But at some point, probably in the 1980s, this part of the slab was ground down by persons unknown, mechanically, leaving the central section smooth and shiny.  And then, with power tools, a neat star of David has been cut into the space.  It’s deep and carefully executed.  Only the left-hand angles seem a bit ‘off’.  This hints that this person was perhaps not a professional, was determined (it’s cut into granite) and perhaps was working hurriedly as one would expect if one had lugged power tools, and a power source into a cemetery to amend a grave. 

Who did this is remains a mystery.  Why is pretty obvious.  It looks like the ‘amendment’ will stay there as long as the grave.  A strange victory.


The women who blew up Berlin.

1950s Lehrer Bahnhof – Todays Main Station

Walk down any Berlin main street and you will be struck by its discordant architecture.  

Today’s new 21st century glass and steel cages, still retaining the same mass as the rare surrounding surviving pre-war blocks, now fill the old vacant spaces left by WWII and the rare stone, bullet scarred facades of pre-1945 Berlin.  

In between comes the bulk of ’50s and ’60s concrete boxes, the face of the Berlin’s great (and still ongoing) post-war relaunch.  These were erected fast and cheaply, once the bombing rubble had been cleared away, to house tomorrows world.  Symbolically, this fresh, modern style was chosen to represent a future in what was then the most important city in Europe.  

These post-war buildings would become the faces of two choices of future, one in east Berlin and one in the west – a future under either communism or democracy.

First flagship post-war apartments 1949, East Berlin.

Students of architecture would have sensed a continuity in this post-war city-wide style.  It retained elements of the earlier architectural projects that fell under the broad label ‘Modernism’.  

This early 20th century architecture was characterised by a shedding of historic styles, as a rapidly changing 19th century Germany industrialised, mechanised, urbanised and democratised.  This new world demanded a New Berlin. Old Germany disintegrated, perishing as horse drawn Imperial carriages were replaced by electric mass public transport vehicles processing through Potsdamer Platz and the Brandenburg Gate. This transition was so profound its fall-out dictated world history for the following century.

After WWII, the famed ‘Rubble Women’ cleared broken Berlin by hand, creating the ‘rubble mountains’ on both sides of the city.  But one women was a different type of rubble women.  She didn’t remove it.   She created it.  Her name was Hertha Bahr. And she blew up bits of Berlin.

Behr pressing the plunger West Berlin 1970s

There are very few images of Frau Bahr.  She appears in broadcast of TV news in mid-July 1957.  Berlin was still in ruins, and there amongst them is Hertha, surrounded by gangs of grinning men overalls.  She is definately in charge.  And she is laying charges as the footage cuts to here inserting dynamite into bore holes. Minutes later, the vast, ruined temple of industry, Lehrter Bahnhof (now Berlin Main Station), crashes to the ground.

Hertha Bahr was Germany’s first female demolition expert.  Her company base was a renovated villa in the wealthy Grunewald district.  Here she organised her operations. In the late 1940’s an eye witness account mentions her company involved in the demolition of buildings surrounding the famous Baroque Gendarmenmarkt Square in central Berlin.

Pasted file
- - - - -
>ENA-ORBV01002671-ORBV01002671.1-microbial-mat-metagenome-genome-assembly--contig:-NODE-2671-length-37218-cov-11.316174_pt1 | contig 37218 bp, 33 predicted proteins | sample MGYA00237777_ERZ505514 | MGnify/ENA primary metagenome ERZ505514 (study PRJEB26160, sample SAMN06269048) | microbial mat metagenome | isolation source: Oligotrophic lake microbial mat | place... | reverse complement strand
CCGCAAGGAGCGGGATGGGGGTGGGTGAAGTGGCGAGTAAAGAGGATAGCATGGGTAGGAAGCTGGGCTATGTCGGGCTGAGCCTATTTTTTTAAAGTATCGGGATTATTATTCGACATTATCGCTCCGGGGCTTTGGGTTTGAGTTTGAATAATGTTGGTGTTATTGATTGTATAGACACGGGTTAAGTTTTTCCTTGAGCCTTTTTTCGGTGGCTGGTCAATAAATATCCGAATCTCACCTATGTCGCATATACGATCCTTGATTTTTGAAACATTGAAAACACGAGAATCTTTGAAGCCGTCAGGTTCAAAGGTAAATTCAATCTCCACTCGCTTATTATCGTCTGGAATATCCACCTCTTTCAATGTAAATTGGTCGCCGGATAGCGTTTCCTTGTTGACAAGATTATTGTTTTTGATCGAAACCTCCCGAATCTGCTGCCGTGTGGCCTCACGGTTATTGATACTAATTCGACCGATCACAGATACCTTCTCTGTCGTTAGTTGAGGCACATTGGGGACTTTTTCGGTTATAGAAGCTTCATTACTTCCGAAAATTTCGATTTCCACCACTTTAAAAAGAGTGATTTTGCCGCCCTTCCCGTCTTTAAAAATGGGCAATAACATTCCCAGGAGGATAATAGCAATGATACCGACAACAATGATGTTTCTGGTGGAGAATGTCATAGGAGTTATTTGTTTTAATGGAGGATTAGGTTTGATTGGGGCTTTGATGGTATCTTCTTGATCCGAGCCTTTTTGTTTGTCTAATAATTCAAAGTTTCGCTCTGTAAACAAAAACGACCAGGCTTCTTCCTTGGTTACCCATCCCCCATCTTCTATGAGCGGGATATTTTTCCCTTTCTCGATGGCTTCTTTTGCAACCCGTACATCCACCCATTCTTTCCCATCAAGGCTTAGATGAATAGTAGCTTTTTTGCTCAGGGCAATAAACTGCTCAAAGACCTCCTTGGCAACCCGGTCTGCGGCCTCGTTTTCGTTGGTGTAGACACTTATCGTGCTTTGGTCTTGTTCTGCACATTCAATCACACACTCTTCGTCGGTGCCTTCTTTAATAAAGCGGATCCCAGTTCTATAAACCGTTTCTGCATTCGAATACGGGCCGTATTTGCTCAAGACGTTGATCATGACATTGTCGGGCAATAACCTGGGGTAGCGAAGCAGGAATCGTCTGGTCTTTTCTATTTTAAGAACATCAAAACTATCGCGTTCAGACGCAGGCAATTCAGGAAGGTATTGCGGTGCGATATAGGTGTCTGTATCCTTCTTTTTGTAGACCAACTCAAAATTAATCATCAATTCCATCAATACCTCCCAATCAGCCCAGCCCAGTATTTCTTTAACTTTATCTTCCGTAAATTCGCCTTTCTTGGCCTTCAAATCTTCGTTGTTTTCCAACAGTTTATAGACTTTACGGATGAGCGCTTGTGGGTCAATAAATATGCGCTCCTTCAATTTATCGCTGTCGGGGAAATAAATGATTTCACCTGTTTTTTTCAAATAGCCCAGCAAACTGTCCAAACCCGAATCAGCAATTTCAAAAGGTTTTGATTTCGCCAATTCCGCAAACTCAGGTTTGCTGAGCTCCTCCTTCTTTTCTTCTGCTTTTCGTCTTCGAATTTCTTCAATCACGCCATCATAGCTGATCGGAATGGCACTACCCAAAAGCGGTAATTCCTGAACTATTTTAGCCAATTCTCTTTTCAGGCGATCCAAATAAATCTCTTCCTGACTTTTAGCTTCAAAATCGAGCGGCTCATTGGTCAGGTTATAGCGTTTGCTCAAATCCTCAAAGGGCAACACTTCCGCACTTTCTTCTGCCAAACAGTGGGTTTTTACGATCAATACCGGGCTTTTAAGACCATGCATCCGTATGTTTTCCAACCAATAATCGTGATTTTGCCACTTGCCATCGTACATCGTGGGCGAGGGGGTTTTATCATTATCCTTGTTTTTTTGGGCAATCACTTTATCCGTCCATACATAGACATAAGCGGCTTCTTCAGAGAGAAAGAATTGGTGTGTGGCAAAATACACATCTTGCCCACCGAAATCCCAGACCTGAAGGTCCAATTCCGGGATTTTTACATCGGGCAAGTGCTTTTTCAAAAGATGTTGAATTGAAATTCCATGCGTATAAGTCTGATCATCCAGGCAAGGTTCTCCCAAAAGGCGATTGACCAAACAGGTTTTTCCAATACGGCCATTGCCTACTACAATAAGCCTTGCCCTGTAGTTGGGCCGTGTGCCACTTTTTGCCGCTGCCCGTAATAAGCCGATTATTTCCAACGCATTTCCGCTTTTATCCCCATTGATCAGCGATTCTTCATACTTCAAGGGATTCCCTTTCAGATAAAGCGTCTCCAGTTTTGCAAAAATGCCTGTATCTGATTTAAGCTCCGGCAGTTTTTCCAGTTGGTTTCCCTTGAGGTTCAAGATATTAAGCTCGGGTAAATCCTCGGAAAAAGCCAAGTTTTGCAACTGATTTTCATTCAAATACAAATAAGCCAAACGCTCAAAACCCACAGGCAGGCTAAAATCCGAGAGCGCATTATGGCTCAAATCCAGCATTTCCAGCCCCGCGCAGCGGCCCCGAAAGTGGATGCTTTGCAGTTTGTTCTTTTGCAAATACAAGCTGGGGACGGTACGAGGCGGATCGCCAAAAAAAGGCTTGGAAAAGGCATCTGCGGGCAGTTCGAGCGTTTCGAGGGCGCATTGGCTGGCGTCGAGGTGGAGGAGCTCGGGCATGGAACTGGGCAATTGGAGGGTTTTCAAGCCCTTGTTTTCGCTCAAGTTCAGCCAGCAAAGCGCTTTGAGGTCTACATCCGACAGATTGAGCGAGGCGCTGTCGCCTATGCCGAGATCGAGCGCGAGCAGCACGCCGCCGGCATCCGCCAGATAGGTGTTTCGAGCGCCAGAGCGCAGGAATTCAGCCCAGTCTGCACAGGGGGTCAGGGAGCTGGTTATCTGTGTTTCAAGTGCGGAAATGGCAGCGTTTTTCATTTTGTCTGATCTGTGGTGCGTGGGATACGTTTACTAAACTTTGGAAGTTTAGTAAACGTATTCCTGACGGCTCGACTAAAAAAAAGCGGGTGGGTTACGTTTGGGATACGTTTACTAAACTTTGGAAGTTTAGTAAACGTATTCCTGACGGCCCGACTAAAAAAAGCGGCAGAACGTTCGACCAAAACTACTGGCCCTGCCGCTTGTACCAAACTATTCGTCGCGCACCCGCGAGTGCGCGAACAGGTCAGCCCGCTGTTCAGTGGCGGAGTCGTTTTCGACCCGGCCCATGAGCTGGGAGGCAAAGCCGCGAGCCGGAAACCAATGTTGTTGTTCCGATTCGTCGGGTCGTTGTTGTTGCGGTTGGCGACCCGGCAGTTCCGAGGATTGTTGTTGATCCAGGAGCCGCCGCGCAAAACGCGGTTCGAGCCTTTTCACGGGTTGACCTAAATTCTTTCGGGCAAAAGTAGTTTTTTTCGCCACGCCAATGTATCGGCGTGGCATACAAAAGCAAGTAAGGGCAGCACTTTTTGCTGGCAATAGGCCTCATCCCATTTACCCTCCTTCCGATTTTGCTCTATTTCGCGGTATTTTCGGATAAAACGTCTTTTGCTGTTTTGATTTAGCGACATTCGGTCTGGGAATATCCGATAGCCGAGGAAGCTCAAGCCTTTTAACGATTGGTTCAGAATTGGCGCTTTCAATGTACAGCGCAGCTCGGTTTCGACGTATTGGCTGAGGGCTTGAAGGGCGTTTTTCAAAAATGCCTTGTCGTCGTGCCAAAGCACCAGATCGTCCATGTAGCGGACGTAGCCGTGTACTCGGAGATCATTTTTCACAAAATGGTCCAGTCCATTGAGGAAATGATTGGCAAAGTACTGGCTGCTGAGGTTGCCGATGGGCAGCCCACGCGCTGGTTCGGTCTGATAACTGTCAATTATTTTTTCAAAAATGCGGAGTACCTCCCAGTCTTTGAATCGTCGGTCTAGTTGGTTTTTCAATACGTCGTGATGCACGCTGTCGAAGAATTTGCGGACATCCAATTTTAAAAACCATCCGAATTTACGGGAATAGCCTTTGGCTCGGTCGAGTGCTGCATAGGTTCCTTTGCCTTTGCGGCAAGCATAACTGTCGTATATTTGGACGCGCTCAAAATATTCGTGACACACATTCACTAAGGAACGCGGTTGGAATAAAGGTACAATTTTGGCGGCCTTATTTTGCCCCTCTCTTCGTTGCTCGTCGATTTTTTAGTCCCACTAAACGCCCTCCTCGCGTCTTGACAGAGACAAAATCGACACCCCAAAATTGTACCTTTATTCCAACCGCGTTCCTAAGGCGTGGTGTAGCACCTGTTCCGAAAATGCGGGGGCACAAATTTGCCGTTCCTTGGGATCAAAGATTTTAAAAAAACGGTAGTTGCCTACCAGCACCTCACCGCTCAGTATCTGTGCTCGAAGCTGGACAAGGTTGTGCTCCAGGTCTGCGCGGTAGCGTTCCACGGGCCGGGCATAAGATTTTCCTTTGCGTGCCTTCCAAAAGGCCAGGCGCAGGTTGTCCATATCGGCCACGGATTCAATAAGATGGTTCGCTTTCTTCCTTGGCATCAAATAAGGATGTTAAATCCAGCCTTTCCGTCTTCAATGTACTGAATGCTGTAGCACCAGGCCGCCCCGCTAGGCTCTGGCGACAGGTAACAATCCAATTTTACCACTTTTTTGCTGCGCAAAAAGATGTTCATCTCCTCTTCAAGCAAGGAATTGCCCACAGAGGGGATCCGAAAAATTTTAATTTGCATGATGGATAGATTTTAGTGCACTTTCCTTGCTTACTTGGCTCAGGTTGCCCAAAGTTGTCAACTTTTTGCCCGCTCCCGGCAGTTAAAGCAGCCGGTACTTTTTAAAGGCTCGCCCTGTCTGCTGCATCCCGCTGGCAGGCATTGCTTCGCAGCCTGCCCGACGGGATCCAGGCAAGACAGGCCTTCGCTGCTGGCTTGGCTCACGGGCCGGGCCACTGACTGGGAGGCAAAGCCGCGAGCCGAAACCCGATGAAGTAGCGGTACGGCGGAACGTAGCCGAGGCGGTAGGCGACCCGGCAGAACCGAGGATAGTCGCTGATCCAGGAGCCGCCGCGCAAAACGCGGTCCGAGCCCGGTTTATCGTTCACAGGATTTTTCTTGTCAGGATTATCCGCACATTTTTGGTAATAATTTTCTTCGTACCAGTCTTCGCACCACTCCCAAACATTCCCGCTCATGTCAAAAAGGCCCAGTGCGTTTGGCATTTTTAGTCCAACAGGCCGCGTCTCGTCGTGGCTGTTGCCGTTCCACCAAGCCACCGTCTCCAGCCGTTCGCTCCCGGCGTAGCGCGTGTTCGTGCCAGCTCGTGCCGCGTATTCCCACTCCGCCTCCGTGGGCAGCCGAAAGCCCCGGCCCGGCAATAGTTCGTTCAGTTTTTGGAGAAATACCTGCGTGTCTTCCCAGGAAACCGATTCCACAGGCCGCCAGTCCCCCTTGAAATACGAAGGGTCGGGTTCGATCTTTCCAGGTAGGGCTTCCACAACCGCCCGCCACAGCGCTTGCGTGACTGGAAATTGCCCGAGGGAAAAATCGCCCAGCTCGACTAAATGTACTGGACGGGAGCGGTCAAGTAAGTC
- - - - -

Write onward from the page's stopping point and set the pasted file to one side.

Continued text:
Gendarmenmarkt 1957

All reports on Behr’s activities (admittedly a novelty), often seem obsessed with her appearance. This time it’s noted, she was sporting a ‘green silk blouse and red nail polish’.  While she was at work here, folks were squatting in the rubble and cellars and refused to leave. One was nearly crushed by a falling wall.

Bahr’s first major commission was to destroy the building at the very heart of Hitler’s Berlin – the New Reich Chancellery from 1939. This project was a central part of the ‘denazifaction’ policy introduced by the victors in the late 1940s. Part of this ‘deprogramming’ was to remove Nazi period buildings to avoid them, in defeat, becoming places of sentimental memory of the Nazi regime. This was deemed necessary, its reported that tearful crowds gathered and sung outside the Chacellery in the immediate post war years. Even the wall plaster of Hitler’s mountain house was removed by locals as ‘the Führers breath had condensed in it’).    

Though Hitler spent more time making key decisions and directing WWII from 2 other places than the Berlin Reich Chancellery (these were the ‘Wolfs Lair’ in Eastern Poland today and his ‘home’ – the Berghof – in Berchtesgaden – roughly 1000 days spent in each place) this building symbolised the core of his regime in the Nazi capital.  Here was his office, and in the garden of the building his body would burn in 1945.

Chunks of Reich Chancellery roof found during building work 20 years ago

History does not record what she was wearing during this operation, (but it seems to have been a dark, roughish coat and black skirt).

In the late 1950s she destroyed Lehrter Station, and in the summer of 1960 the remains of Anhalter Station, leaving the entrance façade as a reminder of the ruins of war, perhaps a response to growing resistance amongst west Berliners that reminders of old west Berlin were practically all gone.

She was still working in west Berlin the 1970s, removing the ruins of domestic buildings for redevelopment, appearing in action depressing the plunger of a detonator in an article in the Carlisle Citizen newspaper based in Iowa.  A white summer dress was apparently the choice here.

They quote her: ‘Blowing up a building is a safe as crossing the road, as long as you know what you are doing’.